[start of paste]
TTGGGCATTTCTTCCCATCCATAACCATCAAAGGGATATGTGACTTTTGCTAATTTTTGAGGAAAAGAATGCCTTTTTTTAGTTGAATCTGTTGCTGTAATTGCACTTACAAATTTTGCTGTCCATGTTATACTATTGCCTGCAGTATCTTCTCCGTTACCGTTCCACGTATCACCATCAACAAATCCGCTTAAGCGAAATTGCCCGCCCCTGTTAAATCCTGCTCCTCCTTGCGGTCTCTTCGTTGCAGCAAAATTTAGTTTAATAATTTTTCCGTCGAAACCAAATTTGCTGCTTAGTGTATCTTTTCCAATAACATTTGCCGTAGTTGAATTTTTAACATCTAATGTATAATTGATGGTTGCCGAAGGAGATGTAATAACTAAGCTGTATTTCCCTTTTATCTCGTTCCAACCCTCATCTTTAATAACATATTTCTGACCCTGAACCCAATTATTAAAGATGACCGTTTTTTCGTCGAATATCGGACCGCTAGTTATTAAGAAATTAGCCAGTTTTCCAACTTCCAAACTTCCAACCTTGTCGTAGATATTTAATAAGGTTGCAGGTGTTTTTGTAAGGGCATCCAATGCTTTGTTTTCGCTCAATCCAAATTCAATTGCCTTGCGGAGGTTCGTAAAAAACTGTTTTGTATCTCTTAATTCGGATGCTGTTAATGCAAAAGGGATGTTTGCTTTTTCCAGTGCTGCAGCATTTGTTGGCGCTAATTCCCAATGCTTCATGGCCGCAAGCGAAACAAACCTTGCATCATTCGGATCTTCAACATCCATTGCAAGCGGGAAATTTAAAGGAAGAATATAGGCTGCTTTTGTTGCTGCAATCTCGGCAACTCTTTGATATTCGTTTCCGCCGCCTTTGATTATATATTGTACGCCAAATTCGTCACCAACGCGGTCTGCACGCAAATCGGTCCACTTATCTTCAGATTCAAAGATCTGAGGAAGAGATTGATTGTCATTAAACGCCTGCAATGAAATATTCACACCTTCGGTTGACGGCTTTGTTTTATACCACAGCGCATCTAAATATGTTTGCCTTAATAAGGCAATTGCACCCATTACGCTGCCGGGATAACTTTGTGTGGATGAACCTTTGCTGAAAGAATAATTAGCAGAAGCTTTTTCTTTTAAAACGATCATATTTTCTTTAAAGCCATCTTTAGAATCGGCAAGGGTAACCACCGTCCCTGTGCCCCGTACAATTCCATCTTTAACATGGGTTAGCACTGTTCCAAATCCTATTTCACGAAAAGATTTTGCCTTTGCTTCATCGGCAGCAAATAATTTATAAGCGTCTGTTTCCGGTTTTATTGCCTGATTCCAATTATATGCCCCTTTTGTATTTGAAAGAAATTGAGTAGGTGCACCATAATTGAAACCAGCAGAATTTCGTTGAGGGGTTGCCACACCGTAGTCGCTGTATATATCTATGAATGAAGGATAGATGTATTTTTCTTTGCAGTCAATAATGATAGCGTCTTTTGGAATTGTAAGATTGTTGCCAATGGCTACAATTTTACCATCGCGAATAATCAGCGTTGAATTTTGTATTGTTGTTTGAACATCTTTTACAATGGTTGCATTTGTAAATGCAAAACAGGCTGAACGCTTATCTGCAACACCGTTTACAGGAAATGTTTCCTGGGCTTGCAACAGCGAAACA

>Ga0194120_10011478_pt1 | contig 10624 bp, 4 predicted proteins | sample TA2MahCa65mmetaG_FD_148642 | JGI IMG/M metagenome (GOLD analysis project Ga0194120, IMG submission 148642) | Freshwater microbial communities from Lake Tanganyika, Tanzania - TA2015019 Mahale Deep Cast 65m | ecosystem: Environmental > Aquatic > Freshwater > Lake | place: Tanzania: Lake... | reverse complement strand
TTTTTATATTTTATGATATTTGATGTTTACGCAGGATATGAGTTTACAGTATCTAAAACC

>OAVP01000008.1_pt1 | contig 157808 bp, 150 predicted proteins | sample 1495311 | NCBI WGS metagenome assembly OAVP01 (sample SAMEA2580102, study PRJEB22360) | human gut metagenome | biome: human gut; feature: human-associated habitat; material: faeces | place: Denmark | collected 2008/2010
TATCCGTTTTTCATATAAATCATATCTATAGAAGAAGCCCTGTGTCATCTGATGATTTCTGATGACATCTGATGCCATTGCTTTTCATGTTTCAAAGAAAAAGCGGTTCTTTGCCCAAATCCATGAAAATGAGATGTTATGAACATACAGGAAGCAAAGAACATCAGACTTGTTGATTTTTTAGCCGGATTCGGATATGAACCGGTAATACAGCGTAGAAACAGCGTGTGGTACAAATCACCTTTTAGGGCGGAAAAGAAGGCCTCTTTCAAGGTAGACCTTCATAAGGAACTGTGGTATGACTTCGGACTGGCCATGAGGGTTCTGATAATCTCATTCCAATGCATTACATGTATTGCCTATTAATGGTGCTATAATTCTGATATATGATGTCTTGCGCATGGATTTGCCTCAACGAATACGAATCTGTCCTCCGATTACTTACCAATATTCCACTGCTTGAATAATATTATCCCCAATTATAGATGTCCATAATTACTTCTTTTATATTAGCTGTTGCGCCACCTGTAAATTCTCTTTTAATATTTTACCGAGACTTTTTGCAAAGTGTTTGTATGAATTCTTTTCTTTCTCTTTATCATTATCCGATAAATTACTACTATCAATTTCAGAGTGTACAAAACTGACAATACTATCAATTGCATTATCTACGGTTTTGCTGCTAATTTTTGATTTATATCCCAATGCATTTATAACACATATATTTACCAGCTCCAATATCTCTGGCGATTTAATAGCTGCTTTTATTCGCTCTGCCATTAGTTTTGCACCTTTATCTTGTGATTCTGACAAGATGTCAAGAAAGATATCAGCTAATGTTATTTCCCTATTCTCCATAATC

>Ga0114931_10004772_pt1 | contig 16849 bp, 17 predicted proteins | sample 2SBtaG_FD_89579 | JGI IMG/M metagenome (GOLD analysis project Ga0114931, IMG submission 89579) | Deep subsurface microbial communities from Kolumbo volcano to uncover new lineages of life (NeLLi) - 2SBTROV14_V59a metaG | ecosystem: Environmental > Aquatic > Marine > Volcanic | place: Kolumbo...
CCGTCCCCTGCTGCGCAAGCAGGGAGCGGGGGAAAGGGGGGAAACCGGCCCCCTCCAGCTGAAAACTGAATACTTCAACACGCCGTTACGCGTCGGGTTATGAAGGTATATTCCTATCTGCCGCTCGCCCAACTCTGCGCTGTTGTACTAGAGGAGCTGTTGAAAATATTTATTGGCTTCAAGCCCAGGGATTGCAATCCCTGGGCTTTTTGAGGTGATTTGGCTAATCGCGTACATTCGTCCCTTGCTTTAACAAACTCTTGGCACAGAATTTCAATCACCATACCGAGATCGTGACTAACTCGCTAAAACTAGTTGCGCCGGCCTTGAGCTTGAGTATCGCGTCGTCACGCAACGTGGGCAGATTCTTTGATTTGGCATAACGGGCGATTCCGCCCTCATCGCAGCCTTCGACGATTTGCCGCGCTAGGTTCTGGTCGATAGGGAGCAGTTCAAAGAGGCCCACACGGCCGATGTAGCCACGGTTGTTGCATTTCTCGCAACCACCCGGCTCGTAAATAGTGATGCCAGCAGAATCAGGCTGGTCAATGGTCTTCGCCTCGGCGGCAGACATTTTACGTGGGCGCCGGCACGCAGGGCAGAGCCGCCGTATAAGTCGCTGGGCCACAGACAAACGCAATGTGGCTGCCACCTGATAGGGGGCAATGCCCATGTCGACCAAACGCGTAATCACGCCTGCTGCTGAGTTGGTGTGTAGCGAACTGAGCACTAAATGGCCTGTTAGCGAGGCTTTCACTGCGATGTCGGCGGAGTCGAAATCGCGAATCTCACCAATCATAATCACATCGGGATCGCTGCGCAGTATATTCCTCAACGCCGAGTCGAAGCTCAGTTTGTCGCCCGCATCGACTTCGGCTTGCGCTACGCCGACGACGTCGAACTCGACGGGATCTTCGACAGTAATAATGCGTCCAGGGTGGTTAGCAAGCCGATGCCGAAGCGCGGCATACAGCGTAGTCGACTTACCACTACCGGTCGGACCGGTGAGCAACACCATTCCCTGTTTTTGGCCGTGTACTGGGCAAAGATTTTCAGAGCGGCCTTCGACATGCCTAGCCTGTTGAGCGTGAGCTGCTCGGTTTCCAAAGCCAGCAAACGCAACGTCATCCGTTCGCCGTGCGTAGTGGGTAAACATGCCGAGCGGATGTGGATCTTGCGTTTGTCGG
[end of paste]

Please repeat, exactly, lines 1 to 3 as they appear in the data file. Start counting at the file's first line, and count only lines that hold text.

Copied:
TTGGGCATTTCTTCCCATCCATAACCATCAAAGGGATATGTGACTTTTGCTAATTTTTGAGGAAAAGAATGCCTTTTTTTAGTTGAATCTGTTGCTGTAATTGCACTTACAAATTTTGCTGTCCATGTTATACTATTGCCTGCAGTATCTTCTCCGTTACCGTTCCACGTATCACCATCAACAAATCCGCTTAAGCGAAATTGCCCGCCCCTGTTAAATCCTGCTCCTCCTTGCGGTCTCTTCGTTGCAGCAAAATTTAGTTTAATAATTTTTCCGTCGAAACCAAATTTGCTGCTTAGTGTATCTTTTCCAATAACATTTGCCGTAGTTGAATTTTTAACATCTAATGTATAATTGATGGTTGCCGAAGGAGATGTAATAACTAAGCTGTATTTCCCTTTTATCTCGTTCCAACCCTCATCTTTAATAACATATTTCTGACCCTGAACCCAATTATTAAAGATGACCGTTTTTTCGTCGAATATCGGACCGCTAGTTATTAAGAAATTAGCCAGTTTTCCAACTTCCAAACTTCCAACCTTGTCGTAGATATTTAATAAGGTTGCAGGTGTTTTTGTAAGGGCATCCAATGCTTTGTTTTCGCTCAATCCAAATTCAATTGCCTTGCGGAGGTTCGTAAAAAACTGTTTTGTATCTCTTAATTCGGATGCTGTTAATGCAAAAGGGATGTTTGCTTTTTCCAGTGCTGCAGCATTTGTTGGCGCTAATTCCCAATGCTTCATGGCCGCAAGCGAAACAAACCTTGCATCATTCGGATCTTCAACATCCATTGCAAGCGGGAAATTTAAAGGAAGAATATAGGCTGCTTTTGTTGCTGCAATCTCGGCAACTCTTTGATATTCGTTTCCGCCGCCTTTGATTATATATTGTACGCCAAATTCGTCACCAACGCGGTCTGCACGCAAATCGGTCCACTTATCTTCAGATTCAAAGATCTGAGGAAGAGATTGATTGTCATTAAACGCCTGCAATGAAATATTCACACCTTCGGTTGACGGCTTTGTTTTATACCACAGCGCATCTAAATATGTTTGCCTTAATAAGGCAATTGCACCCATTACGCTGCCGGGATAACTTTGTGTGGATGAACCTTTGCTGAAAGAATAATTAGCAGAAGCTTTTTCTTTTAAAACGATCATATTTTCTTTAAAGCCATCTTTAGAATCGGCAAGGGTAACCACCGTCCCTGTGCCCCGTACAATTCCATCTTTAACATGGGTTAGCACTGTTCCAAATCCTATTTCACGAAAAGATTTTGCCTTTGCTTCATCGGCAGCAAATAATTTATAAGCGTCTGTTTCCGGTTTTATTGCCTGATTCCAATTATATGCCCCTTTTGTATTTGAAAGAAATTGAGTAGGTGCACCATAATTGAAACCAGCAGAATTTCGTTGAGGGGTTGCCACACCGTAGTCGCTGTATATATCTATGAATGAAGGATAGATGTATTTTTCTTTGCAGTCAATAATGATAGCGTCTTTTGGAATTGTAAGATTGTTGCCAATGGCTACAATTTTACCATCGCGAATAATCAGCGTTGAATTTTGTATTGTTGTTTGAACATCTTTTACAATGGTTGCATTTGTAAATGCAAAACAGGCTGAACGCTTATCTGCAACACCGTTTACAGGAAATGTTTCCTGGGCTTGCAACAGCGAAACA

>Ga0194120_10011478_pt1 | contig 10624 bp, 4 predicted proteins | sample TA2MahCa65mmetaG_FD_148642 | JGI IMG/M metagenome (GOLD analysis project Ga0194120, IMG submission 148642) | Freshwater microbial communities from Lake Tanganyika, Tanzania - TA2015019 Mahale Deep Cast 65m | ecosystem: Environmental > Aquatic > Freshwater > Lake | place: Tanzania: Lake... | reverse complement strand
TTTTTATATTTTATGATATTTGATGTTTACGCAGGATATGAGTTTACAGTATCTAAAACC